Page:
Effects of Too Many Dental X-Rays & Other News of Note
Posted on Monday, July 5th, 2010
Dental X-Ray Link to Thyroid Cancer (Telegraph)
In a study of 313 cancer patients, scientists from Brighton, Cambridge and Kuwait found the chances of developing cancer rose with increasing numbers of dental X-rays.
The researchers said the idea that dental radiography is absolutely safe merits further examination due to their findings.
They argued that their study drew attention to concerns that dental X-rays should only be prescribed to cater for a specific clinical need, rather than as part of a routine check-up…More…
“For each human cell in your body there are 10 microbial cells, most of them living in the gut and helping us digest things we can’t digest on our own,” said Justin Sonnenburg, PhD, assistant professor of microbiology and immunology at the Stanford University School of Medicine. “In turn, what you eat is proving to be one of the major determinants of the components of your ‘inner self’ — that community of bacteria living in your intestine.”
Each individual’s microbial ecosystem is different in its relative composition, with potential implications for our health. Disorders such as inflammatory bowel disease, colorectal cancer and even obesity have been linked to skewed intestinal microbe distributions.
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In an animal study…published June 25 in Cell, Sonnenburg and his colleagues showed that zeroing in on just a small set of bacterial genes, while ignoring the vast majority, allowed them to predict how bugs would respond to a diet change. The results highlight the potential of the burgeoning new field of prebiotics, which (in contrast to probiotics — the seeding of food with healthful bacterial organisms) involves adding substances to the diet in an effort to shift the mix of bugs in our gut in a healthy direction…More…
“We are seeing the emergence of multidrug-resistant pathogens,” FDA Deputy Commissioner Joshua Sharfstein, MD, said at a news conference. “FDA believes overall weight of evidence supports the conclusion that using medically important antimicrobial drugs for production purposes is not appropriate”…More…
Did Politics Outweigh Mammography Science? (Futurity.org)
Medicare coverage of the device was key to its marketing to hospitals and health-care facilities, which resulted in intense lobbying of Congress for approval of CAD as a covered benefit.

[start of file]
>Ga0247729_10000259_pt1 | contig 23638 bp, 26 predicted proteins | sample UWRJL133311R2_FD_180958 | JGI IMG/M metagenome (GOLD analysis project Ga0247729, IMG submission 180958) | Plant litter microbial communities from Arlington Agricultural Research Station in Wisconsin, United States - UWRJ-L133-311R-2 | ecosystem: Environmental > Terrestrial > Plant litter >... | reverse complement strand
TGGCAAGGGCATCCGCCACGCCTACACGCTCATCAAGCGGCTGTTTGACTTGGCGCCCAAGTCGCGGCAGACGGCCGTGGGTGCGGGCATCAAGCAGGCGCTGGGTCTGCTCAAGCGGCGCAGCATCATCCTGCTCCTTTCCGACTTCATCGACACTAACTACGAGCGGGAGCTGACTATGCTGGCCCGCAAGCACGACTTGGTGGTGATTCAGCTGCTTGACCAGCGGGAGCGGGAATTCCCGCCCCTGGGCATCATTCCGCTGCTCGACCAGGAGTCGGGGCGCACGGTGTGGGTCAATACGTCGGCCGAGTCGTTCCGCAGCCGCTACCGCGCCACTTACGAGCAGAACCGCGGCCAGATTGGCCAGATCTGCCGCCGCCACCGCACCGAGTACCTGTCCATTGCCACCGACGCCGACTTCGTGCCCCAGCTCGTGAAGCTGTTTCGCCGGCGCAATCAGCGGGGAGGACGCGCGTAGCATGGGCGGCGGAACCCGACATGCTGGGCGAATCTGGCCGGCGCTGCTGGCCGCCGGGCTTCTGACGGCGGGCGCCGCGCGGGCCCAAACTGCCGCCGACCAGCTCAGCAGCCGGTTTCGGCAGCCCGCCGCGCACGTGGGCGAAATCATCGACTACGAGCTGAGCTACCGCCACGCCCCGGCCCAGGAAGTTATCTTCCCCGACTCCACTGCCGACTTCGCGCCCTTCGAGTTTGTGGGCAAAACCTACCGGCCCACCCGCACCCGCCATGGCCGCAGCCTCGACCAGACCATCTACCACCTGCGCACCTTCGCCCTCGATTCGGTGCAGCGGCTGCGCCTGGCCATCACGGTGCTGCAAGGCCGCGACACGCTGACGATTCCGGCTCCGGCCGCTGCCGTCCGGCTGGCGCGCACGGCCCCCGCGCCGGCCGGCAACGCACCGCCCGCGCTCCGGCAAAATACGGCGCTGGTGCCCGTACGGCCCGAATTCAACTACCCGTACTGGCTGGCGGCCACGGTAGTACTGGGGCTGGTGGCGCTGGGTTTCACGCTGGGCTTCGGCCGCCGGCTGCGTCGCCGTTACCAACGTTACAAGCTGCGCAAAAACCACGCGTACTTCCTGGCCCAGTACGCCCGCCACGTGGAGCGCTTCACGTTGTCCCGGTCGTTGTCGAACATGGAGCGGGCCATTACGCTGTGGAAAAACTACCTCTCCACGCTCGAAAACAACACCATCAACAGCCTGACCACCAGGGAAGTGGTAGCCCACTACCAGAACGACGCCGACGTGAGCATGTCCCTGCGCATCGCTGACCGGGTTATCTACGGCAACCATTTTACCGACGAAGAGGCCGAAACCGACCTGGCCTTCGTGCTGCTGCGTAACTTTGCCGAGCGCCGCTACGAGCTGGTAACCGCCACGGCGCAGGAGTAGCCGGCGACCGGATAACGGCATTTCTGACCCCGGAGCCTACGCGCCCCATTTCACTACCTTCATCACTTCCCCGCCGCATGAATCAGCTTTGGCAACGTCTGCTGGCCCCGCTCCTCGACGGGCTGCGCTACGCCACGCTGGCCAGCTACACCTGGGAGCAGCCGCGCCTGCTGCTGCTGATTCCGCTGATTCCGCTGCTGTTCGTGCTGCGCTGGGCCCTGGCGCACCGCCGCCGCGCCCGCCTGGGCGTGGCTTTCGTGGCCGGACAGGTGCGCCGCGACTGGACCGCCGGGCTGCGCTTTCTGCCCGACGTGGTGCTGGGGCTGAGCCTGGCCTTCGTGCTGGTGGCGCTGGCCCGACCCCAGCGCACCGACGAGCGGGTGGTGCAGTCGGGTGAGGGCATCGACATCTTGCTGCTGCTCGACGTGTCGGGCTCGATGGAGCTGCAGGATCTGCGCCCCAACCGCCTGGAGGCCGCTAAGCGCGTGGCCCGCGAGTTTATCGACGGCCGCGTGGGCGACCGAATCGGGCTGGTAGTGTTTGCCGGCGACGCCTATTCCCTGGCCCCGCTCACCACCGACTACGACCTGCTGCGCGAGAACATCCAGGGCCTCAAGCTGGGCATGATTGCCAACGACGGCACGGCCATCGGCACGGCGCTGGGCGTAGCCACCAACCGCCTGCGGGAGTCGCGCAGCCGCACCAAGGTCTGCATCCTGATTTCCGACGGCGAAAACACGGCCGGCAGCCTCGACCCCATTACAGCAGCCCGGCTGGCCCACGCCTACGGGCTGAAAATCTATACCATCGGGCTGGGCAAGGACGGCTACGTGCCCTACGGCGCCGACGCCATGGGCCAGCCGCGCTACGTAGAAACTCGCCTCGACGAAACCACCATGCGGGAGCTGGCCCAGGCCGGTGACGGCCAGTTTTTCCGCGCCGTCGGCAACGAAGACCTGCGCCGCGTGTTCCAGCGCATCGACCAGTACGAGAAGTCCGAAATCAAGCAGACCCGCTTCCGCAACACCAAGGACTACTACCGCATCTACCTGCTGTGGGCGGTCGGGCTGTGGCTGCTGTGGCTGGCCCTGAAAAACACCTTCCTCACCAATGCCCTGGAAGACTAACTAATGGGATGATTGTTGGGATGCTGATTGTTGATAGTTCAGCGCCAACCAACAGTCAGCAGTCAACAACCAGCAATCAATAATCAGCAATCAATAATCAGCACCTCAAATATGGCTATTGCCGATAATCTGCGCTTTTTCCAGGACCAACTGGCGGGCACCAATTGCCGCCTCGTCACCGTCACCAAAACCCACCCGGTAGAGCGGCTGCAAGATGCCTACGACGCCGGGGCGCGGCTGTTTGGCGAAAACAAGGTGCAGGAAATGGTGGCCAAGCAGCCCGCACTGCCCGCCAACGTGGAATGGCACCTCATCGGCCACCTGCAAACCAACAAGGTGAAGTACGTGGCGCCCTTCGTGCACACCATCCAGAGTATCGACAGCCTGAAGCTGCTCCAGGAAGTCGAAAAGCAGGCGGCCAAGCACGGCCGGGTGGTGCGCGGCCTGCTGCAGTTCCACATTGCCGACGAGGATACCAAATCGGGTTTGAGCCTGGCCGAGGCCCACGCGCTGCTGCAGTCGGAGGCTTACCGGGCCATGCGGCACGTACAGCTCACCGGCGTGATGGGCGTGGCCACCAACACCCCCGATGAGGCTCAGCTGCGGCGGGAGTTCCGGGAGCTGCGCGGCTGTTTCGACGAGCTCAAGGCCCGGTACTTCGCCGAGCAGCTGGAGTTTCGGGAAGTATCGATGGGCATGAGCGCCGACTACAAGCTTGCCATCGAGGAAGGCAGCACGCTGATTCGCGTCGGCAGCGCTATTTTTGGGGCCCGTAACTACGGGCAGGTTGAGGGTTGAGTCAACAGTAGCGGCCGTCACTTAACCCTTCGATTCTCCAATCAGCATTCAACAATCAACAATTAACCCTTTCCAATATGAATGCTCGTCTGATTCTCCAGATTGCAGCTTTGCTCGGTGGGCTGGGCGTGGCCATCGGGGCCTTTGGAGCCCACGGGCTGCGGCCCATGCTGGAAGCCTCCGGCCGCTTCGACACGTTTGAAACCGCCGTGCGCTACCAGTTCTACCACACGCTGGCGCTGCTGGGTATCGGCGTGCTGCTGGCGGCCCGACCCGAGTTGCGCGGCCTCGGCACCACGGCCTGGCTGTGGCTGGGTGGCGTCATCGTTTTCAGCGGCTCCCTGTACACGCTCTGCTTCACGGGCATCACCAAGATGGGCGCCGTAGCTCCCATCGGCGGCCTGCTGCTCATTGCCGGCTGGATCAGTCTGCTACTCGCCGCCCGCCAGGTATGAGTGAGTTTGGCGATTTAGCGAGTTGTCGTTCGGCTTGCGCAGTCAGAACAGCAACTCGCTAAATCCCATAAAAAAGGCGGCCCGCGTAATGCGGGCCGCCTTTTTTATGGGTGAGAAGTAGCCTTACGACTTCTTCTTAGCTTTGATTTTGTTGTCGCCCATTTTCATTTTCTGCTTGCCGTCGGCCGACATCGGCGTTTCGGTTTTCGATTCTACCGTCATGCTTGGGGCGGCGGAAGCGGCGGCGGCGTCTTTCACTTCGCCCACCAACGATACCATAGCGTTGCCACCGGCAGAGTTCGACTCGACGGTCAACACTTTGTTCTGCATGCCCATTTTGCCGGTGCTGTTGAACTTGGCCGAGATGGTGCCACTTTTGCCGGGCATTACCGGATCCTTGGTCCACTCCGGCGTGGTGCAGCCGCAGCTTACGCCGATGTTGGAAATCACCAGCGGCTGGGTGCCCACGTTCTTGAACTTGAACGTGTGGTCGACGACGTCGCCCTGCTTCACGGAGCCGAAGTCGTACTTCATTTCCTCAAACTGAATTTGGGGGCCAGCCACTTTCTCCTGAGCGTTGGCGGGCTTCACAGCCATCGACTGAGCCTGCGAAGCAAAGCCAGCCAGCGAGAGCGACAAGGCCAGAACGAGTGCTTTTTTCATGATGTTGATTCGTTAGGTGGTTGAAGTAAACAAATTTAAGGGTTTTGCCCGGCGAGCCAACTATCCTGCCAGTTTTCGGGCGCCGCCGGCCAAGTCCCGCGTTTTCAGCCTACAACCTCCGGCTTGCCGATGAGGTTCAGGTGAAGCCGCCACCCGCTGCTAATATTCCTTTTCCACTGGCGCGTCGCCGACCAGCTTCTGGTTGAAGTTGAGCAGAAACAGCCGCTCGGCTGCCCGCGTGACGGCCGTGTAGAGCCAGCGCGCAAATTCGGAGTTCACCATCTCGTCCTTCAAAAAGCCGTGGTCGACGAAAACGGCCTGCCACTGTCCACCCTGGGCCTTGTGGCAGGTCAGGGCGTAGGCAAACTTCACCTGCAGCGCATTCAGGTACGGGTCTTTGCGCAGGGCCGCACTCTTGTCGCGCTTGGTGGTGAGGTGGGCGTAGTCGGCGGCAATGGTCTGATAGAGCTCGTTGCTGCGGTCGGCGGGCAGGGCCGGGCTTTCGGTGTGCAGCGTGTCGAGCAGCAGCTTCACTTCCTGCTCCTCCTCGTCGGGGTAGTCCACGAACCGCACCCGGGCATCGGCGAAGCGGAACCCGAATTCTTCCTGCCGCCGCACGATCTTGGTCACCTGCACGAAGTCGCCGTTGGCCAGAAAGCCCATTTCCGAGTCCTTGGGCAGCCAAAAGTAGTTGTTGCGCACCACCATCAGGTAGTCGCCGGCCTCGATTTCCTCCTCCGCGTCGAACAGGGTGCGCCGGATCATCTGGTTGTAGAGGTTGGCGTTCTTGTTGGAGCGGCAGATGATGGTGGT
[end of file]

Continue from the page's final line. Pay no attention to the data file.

“This illustrates how industry and government interact to determine the course of health-care practice, and it’s not really guided by science,” [study author Joshua] Fenton says. “This is a case in which expensive technology gets widely adopted in clinical practice before it is proven effective”…More…
A Workout for Your Bloodstream (NY Times)
What does exercise do to your body? It may seem as if science, medicine and common sense answered that question long ago. But in fact, the precise mechanisms by which exercise alters your body — at a deep, molecular level — remain poorly understood. A number of analyses of the effect that exercise has on heart disease, for instance, have concluded that working out lessens a person’s chances of developing heart problems far more than scientists can account for. They understand the physiological reasons for about 60 percent of the reduced risk. The rest is a mysterious if welcome bonus.
But a new study that gauged the metabolic effects of exercise may significantly advance our understanding of what’s going on inside a body in motion. During the experiment, scientists actually saw how much being fit changes your ability to incinerate fat, moderate blood sugar and otherwise function well. They also uncovered proof, at once inspiring and cautionary, of just how complicated and pervasive exercise’s consequences are…More…
Gel That Regenerates Tooth Tissue Could Replace Fillings (Medical News Today)
After testing their idea on cell cultures and laboratory mice, scientists in France suggest that a new biomaterial shown to regenerate bone could be used as a gel inserted in tooth cavities to encourage tooth regeneration, thus avoiding the need to drill and fill the teeth.
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[Study co-author Nadia] Benkirane-Jessel told the press that the purpose of the gel would be to control cavities after they develop, it was not like toothpaste, so people would still need to keep brushing and flossing to prevent the cavities in the first place, reported Discovery News…More…